24 May 2017
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Ilene H. Lang, MBA 1973

2017 Alumni Achievement Award Recipient
by Susan Young

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Retired President and CEO, Catalyst

Clues to Ilene Lang’s future success as an entrepreneur, executive, and women’s advocate were evident in her teens. The oldest of three children in a devout Jewish family in Chicago, she ran a business tutoring Hebrew to boys preparing for their bar mitzvot, participated in student government, and applied to the college she’d determined was the best in the country: Radcliffe.

“I was a feminist early on,” says Lang, whose life’s work includes building a picture-framing store and a photo business, blazing a trail as a high-tech leader, raising three children, and advocating for women. Lang entered the nascent world of technology in 1982 when she joined Symbolics, an all-male, MIT-led, artificial intelligence startup. She had learned about computers working as a technical writer after earning a degree in history and literature from Radcliffe. “I was the only MBA, and I grew with the company,” says Lang, who became VP of software and helped take the company public. Along the way, she developed policies that enabled women to thrive at work—telecommuting (before it had a name) and flexible scheduling, among others.

“There were no models for how to manage work life and family life,” says Lang. While she gained a reputation as an executive who understood technology, knew how to market it, and had the leadership skills to take on difficult challenges, she also focused on paving the way for more women. “I see it as a virtuous circle,” she says. “People help you, you help others.”

In 1993, Lang joined Lotus where she ran international product development until she was promoted to lead its $500-million desktop business group. Two years later, when IBM acquired the firm, she was recruited by Digital Equipment Corporation (DEC) to build its software business. At DEC she launched AltaVista, an early search engine that within three months became one of the most successful brands of its day. When the company abandoned its plan to take AltaVista public, Lang left. “I didn’t agree with the strategy,” she says matter-of-factly. “I wasn’t going to stick around just to have a job.”

After leading two more tech companies, the stars aligned for Lang to marry her avocation with her vocation in 2003 when she was named president of Catalyst, a research and advisory firm that helps bring women into senior leadership roles. “I had followed Catalyst almost from its [1962] beginning,” she says. “Everything that I had experienced firsthand in my career was documented in the Catalyst research.”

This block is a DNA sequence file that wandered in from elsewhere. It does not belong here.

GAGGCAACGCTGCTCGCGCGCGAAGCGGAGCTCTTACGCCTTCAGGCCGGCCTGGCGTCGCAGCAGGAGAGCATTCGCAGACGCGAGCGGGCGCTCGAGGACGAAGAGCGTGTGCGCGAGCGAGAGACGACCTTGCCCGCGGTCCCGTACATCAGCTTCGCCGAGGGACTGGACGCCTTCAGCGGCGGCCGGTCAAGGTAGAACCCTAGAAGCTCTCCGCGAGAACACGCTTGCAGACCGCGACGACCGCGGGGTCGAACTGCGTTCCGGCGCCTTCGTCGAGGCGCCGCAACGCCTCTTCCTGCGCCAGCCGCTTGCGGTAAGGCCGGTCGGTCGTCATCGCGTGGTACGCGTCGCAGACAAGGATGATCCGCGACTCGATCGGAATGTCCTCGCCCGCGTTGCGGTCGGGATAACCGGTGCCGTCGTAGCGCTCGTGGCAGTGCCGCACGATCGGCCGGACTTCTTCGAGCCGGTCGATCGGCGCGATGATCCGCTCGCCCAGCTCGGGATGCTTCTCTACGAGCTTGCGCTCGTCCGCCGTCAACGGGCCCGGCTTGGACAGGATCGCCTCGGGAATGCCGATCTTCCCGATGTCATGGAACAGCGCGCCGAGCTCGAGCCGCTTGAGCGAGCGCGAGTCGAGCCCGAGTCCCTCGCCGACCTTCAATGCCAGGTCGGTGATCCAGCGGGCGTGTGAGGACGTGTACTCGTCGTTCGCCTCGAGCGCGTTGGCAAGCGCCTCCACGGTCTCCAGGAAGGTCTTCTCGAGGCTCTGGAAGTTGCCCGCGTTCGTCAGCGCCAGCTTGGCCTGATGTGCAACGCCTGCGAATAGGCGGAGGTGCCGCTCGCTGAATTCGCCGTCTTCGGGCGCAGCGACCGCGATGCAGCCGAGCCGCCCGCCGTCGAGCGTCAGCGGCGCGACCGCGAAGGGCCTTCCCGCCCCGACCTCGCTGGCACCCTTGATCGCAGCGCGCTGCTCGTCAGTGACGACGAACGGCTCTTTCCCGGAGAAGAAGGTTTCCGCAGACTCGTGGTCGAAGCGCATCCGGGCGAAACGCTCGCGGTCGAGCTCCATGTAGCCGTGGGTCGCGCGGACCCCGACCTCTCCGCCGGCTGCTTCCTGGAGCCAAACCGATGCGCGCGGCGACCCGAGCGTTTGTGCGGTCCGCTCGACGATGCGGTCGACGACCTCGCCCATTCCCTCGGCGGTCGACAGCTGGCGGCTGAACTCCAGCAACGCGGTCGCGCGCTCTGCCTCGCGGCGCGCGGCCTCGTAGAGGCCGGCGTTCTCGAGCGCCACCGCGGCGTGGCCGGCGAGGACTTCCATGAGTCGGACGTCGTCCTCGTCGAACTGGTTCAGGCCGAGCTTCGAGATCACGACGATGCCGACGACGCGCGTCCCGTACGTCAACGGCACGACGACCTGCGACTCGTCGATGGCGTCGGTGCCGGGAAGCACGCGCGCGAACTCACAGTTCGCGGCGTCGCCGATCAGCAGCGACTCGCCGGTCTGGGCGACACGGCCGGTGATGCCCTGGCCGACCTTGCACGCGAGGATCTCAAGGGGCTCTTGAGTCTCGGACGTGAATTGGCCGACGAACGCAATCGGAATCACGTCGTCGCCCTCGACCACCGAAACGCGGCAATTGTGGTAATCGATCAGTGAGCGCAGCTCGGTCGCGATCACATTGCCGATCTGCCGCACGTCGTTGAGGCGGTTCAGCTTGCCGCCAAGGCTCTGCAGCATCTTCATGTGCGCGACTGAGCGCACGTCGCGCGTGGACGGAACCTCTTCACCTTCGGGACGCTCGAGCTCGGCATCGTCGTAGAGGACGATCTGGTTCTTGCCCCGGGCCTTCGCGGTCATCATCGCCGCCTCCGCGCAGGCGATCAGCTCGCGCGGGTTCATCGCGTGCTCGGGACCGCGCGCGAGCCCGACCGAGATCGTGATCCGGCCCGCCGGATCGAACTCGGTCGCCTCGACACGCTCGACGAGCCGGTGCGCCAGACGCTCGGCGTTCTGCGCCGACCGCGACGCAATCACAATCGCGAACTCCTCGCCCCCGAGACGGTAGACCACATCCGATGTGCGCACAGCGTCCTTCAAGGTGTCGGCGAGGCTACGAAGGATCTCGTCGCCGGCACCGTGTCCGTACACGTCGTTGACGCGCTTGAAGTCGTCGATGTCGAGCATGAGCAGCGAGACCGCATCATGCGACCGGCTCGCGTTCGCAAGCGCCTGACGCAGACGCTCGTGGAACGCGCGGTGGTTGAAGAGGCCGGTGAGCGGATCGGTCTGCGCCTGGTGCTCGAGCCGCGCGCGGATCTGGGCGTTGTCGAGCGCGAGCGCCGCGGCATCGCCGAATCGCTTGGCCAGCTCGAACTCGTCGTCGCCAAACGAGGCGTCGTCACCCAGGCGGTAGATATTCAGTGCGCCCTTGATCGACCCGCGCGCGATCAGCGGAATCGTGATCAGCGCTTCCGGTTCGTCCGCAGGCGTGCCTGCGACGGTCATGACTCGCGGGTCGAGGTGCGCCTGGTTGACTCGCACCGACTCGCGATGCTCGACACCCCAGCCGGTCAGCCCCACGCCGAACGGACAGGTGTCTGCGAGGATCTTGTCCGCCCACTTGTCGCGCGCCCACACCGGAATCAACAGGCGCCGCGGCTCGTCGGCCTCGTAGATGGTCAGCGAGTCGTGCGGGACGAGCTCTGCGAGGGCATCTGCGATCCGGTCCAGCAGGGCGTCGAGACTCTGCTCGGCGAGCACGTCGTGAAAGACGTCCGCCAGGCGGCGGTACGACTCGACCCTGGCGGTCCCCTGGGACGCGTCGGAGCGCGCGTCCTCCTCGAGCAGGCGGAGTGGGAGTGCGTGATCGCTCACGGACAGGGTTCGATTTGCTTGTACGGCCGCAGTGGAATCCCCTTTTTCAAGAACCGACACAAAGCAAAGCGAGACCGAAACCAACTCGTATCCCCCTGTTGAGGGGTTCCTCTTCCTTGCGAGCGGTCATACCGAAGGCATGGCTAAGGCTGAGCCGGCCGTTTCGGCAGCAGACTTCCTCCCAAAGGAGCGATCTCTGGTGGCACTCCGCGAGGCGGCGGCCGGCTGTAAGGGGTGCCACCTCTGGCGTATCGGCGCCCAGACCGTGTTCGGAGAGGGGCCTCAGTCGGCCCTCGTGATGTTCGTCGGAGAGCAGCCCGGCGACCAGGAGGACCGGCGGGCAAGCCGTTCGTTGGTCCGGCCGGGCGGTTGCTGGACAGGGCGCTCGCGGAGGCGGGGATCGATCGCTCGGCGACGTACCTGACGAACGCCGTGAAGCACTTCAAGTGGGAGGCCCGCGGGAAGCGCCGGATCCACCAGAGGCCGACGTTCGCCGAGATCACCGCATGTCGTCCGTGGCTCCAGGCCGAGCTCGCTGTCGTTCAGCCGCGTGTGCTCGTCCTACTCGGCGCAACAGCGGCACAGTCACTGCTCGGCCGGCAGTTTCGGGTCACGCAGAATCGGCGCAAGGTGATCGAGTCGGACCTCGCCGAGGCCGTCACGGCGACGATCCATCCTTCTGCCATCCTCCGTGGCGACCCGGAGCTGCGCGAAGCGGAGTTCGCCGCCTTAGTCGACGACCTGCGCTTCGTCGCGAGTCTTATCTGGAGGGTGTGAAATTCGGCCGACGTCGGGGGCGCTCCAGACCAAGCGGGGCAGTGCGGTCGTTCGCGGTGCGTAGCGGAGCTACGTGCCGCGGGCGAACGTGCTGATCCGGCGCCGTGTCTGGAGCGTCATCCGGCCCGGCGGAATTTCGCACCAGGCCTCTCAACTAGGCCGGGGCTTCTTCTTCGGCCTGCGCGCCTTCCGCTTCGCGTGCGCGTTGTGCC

“I believe in establishing a foundation of inclusion, where individuals are valued not just because of how they are alike but of how they are different.”
“I believe in establishing a foundation of inclusion, where individuals are valued not just because of how they are alike but of how they are different.”

During her 10 years leading Catalyst, Lang pushed the organization to expand globally, fortified its endowment, invested in information technology infrastructure, and hired and mentored her successor. “Ilene was a very strategic leader for us,” says retired Ernst & Young CEO Jim Turley, former chair of the Catalyst board. “She thinks big and pushed us to do the same.”

At the heart of everything Ilene Lang has accomplished is a fact that Catalyst research makes clear: “Companies that have women in leadership roles perform better,” says Lang, simply. “What’s good for women is good for the bottom line, good for men, good for business, good for customers, and good for communities.”

That fact hits home for Lang, who retired from Catalyst in 2015 and remains a strong voice for women’s rights. When she was interested in joining Catalyst, Lang was dating Neil Berkson, a high school boyfriend who contacted her after seeing her on the cover of the Boston Globe Magazine. Working for Catalyst would mean moving from Boston to New York, and she worried that could mean the end of their relationship. “How could what’s good for you not be good for us?” asked Berkson. Today the couple lives in Greenwich Village and has built a life together focused on civil rights activism, friends, and their blended family.

Photo by Susan Young

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Featured Alumni

Featured Alumni

Class of MBA 1973, Section F

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